• sh.sync() makes a synchronizer that can be used to mark various points within a composition where a particular model's playback can be synced.
    var s1 = sh.sync();
    var p440 = ping(440), p880 = ping(880);
    var halfsec = sh.delay(0.5);
    var trk = sh.track([p440, halfsec, p440, halfsec, s1, halfsec, p440]);
    sh.play(trk); // Start playing the track.
    s1.play(p880); // Will cause model to play when trk gets to s1.
  • sh.gate() makes an action that can be used to pause/resume at certain points within a composition. This is useful for context dependent pause/resume support.
    // Pseudocode
    var g1 = sh.gate();
    var trk = sh.track([model1, model2, ..., g1, ... modelN]);
    sh.play(trk); // Start playing the track.
    g1.close(); // Pause when the play back gets to g1.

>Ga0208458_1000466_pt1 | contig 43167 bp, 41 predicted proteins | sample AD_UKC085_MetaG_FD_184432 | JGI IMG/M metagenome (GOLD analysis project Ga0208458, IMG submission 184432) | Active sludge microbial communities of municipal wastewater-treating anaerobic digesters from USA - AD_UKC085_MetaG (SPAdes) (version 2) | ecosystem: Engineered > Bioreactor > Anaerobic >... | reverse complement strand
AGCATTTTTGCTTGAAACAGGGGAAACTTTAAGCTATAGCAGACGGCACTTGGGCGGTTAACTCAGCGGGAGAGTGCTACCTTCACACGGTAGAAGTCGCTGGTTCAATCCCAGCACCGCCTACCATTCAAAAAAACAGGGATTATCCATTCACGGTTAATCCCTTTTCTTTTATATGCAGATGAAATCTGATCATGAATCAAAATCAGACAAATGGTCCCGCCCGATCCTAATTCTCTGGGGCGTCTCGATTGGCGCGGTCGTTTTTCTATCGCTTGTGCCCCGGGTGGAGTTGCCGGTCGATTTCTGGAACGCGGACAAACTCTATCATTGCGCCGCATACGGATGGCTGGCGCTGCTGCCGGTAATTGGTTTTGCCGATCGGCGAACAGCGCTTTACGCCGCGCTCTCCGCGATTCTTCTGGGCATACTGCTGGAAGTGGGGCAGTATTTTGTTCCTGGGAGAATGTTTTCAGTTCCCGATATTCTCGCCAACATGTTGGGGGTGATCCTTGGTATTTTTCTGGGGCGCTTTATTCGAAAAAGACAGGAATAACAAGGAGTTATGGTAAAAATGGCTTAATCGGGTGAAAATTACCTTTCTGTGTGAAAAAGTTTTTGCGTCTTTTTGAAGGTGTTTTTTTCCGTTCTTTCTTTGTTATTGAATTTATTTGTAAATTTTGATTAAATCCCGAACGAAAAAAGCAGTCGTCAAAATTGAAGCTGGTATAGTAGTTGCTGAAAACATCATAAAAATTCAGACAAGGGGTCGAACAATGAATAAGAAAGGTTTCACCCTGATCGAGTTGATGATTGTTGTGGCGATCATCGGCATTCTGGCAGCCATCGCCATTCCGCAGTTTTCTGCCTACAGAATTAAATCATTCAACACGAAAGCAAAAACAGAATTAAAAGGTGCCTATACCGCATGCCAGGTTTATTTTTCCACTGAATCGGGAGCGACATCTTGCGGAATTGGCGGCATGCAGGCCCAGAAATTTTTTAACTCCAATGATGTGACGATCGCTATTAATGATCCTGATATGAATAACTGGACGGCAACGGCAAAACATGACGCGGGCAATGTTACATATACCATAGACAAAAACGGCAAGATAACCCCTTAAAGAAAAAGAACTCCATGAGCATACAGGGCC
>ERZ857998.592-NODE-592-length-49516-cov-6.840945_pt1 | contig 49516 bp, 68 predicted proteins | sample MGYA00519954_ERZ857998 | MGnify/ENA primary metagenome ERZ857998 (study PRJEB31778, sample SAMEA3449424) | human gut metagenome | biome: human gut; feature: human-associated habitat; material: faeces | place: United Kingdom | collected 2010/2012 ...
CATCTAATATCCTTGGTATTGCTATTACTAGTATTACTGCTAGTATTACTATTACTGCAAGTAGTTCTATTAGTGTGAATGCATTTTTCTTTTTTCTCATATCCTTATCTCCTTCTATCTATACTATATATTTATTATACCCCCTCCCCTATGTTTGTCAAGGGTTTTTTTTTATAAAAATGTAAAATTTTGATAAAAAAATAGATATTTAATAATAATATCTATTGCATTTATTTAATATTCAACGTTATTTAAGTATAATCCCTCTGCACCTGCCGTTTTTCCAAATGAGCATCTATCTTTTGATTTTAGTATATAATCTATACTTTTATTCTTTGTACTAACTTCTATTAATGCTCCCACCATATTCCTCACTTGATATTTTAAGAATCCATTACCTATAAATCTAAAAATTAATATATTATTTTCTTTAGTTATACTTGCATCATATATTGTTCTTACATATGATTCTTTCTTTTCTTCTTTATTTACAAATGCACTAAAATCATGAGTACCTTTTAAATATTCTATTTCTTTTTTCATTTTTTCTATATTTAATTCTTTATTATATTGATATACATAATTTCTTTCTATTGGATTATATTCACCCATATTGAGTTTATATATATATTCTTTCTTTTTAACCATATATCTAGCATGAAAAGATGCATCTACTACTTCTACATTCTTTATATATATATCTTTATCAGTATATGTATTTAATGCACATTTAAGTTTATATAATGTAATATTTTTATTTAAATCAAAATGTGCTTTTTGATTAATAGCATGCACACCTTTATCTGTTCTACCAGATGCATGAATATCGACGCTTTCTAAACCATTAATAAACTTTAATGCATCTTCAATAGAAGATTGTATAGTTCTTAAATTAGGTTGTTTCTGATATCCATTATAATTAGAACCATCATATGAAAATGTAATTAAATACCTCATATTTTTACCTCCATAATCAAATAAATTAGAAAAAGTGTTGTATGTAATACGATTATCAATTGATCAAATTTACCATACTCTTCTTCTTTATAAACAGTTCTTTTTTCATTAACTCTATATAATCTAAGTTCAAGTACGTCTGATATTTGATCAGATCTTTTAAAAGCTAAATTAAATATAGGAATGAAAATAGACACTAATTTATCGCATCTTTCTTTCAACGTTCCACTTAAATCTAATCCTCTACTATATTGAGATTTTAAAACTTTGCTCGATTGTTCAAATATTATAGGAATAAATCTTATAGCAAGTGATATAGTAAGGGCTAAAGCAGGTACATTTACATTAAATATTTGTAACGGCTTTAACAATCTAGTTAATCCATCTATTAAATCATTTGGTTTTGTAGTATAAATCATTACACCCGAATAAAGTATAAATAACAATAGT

g1.open(); // Resume if paused at g1, otherwise equivalent to sh.cont.

The following operators are available for working with visual actions. Audio may be computed a little ahead of time that may span a few visual frames. These functions account for that difference and try to schedule the visual actions as close to the actual render time as possible. These visual actions can be scheduled alongside audio actions in the same composition.

  • sh.display(function (clock, scheduledTime, currentTime) {...}) will call the given callback at the appropriate time for the visual display to occur. The display() action itself takes zero duration just like fire.
  • sh.frame(function (clock) {...}) schedules rendering a single visual frame and lasts as long - i.e. the following action will run only after the frame computation completes. Consecutive frame() actions result in frame by frame synced animation.
  • sh.frames(duration, function (clock) {...}) schedules an animation sequence that lasts for the given duration. It accounts for the fact that any following audio computations may need to be done a little before the visual animation finishes.

If sh.ontick is set to a function (t) {...}, then it will be called for every scheduler tick at the end of all other operations. This is useful for 2D/3D draw flush operations.